The not-so-peculiar case of the missing recycling bin
Ask Mr. Modem
Q. Without warning, my Recycle Bin disappeared. Do you have any idea where it went or how I can get it back?
A. Computers do things like this periodically just to let us know who is really in charge. There are several things you can try to return your Recycle Bin to the Desktop: In Windows Vista and 7, click Start > Search and type in “recycle bin.” From the search results, click Show or Hide Common Icons on the Desktop. In the Desktop Icons section, place a check mark next to Recycle Bin, then Apply > OK. You will also note the option to Restore Default.
In Windows XP, right click your Desktop and choose Properties > Desktop tab > Customize Desktop button. In the middle of the Desktop Items dialog box you will see several icons. Click the one for the Recycle Bin, then click the Restore Default button. Click OK and your Recycle Bin should be back to its full and upright position on the Desktop.
If it isn’t, don’t abandon hope. Instead, right-click an empty area of your Taskbar. From the menu that appears, click Toolbars > Desktop. The word Desktop will then appear at the end of your Taskbar, with a double arrow beside it. Right-click the arrows and you will see an option for the Recycle Bin. Drag and drop that Recycle Bin item to your Desktop, which will resolve the problem.
Q. I am using Windows 7 and cannot figure out how to change to single clicking. Can you help?
A. To change settings so instead of having to double-click anything, you can single-click, in the Start > Search field type “folder options,” then click the search result. In the Folder Options dialog box that appears, select “Single-Click to Open an Item (Point to Select)” from the Click Items as Follows section. Click the Apply > OK to save your changes and exit. Your mouse will now be happy to respond to your single-clicks instead of double-clicks.
I would suggest saving these instructions should you decide that single-clicking is not for you. Many people try it but ultimately find it confusing because they are so accustomed to double-clicking certain items. But give it a try and see what you think.
Q. My computer shows time in the 1:30 PM format. I prefer the military version of time, that being 13:30. How can I change that? I’m using Windows XP.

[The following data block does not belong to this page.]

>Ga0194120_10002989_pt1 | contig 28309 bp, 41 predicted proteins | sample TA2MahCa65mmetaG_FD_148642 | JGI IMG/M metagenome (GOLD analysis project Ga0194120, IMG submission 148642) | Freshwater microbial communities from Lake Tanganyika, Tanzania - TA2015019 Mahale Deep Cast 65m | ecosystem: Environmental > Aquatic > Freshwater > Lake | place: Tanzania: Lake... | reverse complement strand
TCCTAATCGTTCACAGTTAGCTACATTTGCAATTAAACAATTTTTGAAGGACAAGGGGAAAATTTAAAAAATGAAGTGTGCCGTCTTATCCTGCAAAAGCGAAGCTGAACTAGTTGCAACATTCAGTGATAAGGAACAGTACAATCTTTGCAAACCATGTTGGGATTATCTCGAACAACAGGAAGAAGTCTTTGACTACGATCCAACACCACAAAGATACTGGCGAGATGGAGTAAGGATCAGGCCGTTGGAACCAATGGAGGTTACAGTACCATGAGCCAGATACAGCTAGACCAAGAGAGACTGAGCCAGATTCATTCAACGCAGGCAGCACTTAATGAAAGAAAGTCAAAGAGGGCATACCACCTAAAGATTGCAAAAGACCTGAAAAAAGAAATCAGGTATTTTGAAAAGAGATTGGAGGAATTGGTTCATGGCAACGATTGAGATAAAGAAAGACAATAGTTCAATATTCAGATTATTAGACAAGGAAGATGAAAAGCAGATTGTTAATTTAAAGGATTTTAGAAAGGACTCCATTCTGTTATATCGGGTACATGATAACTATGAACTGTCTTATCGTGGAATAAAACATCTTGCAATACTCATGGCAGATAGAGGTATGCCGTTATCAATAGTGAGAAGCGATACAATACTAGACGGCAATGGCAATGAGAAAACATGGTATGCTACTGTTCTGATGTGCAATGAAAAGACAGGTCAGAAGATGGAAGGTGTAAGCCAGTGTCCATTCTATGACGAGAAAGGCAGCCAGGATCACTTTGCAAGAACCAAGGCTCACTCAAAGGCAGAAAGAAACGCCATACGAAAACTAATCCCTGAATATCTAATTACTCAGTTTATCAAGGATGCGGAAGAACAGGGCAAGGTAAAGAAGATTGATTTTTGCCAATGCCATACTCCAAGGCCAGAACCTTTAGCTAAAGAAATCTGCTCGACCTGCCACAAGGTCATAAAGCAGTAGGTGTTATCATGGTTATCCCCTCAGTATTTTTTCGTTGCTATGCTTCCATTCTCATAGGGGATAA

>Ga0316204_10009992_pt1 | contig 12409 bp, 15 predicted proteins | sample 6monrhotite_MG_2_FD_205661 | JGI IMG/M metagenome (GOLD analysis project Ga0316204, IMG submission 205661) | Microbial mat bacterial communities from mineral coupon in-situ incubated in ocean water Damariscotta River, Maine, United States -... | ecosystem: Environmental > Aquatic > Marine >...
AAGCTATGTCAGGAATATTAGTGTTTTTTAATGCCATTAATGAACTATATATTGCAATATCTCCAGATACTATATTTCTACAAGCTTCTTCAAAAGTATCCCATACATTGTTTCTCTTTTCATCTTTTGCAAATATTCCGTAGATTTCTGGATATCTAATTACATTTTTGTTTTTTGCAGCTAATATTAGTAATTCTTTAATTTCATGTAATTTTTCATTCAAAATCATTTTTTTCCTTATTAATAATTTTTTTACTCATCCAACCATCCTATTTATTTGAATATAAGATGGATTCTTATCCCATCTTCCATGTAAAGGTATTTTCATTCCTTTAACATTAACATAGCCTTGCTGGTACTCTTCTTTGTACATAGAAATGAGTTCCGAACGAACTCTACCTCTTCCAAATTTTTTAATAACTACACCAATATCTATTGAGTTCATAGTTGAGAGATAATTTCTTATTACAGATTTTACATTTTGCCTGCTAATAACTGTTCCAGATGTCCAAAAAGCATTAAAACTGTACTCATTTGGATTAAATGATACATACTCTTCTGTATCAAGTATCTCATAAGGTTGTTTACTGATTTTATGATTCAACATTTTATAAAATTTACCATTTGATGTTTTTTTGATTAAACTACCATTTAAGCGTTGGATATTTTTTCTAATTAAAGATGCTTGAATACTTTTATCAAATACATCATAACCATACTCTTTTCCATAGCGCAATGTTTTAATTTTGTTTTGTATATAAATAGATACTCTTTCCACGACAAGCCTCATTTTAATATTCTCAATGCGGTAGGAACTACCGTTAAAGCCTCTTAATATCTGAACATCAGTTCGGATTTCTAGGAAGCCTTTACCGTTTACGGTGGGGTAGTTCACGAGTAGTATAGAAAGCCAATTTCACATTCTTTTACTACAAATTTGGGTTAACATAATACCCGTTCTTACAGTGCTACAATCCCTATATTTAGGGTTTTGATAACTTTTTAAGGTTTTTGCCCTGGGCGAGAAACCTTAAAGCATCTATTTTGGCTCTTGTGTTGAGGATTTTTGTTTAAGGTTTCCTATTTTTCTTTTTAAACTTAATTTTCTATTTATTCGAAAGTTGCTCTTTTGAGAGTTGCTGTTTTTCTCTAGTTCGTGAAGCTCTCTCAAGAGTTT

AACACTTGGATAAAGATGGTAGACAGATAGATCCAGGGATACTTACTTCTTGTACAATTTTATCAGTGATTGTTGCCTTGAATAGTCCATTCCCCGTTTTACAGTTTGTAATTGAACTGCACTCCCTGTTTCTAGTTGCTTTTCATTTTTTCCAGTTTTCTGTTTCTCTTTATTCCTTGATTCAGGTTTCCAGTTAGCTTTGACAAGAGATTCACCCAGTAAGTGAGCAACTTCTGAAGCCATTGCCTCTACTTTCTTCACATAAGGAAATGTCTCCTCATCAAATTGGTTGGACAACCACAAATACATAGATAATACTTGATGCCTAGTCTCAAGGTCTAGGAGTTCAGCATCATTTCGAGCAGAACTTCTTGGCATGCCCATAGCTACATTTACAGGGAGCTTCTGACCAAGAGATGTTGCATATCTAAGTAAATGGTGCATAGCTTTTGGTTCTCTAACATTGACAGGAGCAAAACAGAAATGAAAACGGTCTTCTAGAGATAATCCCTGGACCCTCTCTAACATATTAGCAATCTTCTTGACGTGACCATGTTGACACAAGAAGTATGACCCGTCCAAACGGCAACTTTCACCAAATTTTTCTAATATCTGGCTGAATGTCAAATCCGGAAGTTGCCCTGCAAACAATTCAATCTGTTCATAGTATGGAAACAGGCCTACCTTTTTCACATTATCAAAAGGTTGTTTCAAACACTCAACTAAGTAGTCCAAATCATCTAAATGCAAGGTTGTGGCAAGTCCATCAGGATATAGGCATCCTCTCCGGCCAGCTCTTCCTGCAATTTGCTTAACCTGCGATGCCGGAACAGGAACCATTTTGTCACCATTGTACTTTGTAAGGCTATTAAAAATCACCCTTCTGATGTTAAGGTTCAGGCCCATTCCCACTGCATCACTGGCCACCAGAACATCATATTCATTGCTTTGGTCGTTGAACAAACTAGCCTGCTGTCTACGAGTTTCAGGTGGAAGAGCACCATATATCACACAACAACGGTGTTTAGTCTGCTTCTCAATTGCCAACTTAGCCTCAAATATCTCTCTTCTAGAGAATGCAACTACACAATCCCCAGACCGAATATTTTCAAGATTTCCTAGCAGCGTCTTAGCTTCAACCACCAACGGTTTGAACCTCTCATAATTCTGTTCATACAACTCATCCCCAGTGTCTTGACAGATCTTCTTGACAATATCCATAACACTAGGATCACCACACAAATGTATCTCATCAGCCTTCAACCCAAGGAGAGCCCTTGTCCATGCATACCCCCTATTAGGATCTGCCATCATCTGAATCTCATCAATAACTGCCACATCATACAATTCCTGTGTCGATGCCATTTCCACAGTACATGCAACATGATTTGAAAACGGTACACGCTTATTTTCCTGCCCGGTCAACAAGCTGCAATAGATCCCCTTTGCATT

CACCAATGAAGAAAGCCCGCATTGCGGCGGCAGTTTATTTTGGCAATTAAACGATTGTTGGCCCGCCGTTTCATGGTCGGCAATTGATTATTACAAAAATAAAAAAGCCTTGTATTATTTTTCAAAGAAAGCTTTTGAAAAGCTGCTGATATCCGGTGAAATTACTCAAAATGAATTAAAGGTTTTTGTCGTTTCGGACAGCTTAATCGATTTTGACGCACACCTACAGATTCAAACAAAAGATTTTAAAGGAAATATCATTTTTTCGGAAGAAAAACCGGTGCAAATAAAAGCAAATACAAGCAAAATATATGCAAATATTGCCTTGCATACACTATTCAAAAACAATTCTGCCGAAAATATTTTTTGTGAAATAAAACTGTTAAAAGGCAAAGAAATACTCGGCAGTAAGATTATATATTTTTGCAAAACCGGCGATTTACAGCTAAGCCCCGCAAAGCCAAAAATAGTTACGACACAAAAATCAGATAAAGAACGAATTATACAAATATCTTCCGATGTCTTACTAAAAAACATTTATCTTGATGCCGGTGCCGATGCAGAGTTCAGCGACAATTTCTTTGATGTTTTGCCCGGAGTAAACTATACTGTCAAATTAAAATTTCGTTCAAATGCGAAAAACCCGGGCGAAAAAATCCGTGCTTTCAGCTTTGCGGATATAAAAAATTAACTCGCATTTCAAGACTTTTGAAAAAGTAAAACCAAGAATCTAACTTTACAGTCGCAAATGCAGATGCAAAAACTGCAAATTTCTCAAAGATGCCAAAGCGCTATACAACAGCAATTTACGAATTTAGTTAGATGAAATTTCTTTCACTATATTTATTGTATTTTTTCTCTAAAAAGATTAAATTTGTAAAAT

A. To display military time, go to your Control Panel > Regional and Language Options > Customize button > Time tab and choose HH:mm:ss from the drop-down menu. Click Apply > OK to save and exit.
Q. How can I change the default font in Word 2007?
A. Open a new Word document, then click Font in the Font group and choose the font style and size that you want to use as your default. Click Default and a dialog box will open and ask if you want to make the change to all new documents based on the Normal template. You do, so click OK. Close then reopen Word and enjoy your new default font.
Mr. Modem's DME (Don't miss 'em) sites of the month
100 Most Beautiful English Words
Words are my life, tragic as that may be, but I was most impressed by the number of words on this list that were new to me. All words are mellifluous (which is also on the list) and roll off the tongue. The site, courtesy of LiteraryTourist.com, presents an excellent opportunity to improve one’s vocabulary, as well.
Pocket Calculator Show
The ‘70s and ‘80s introduced the world to a variety of new consumer electronic products such as pocket calculators, the Walkman, boom boxes and other aural annoyances. This site celebrates those gadgets, so if you want to reminisce about the good old days or check out the primitive “high-tech” devices we once used, this site is a hoot.
This is a picture-of-the-day site with a twist: Every day at 5 p.m. (Eastern), the site posts the most stunning image encountered during that day. There are a number of navigation options: You can scroll down the page and click whatever images tickle your fancy, or you have the option of using the navigation strip at the top of the page with its various sections. You also have the option of checking out whatever is being featured in the rotating selection of featured articles. The only thing I would steer clear of are the links at the bottom of the pages of picture sets because they tend to link to other Web sites, some of which may be offensive and some of which are questionable at best. Stick with Twisted Sifter and you won’t go wrong.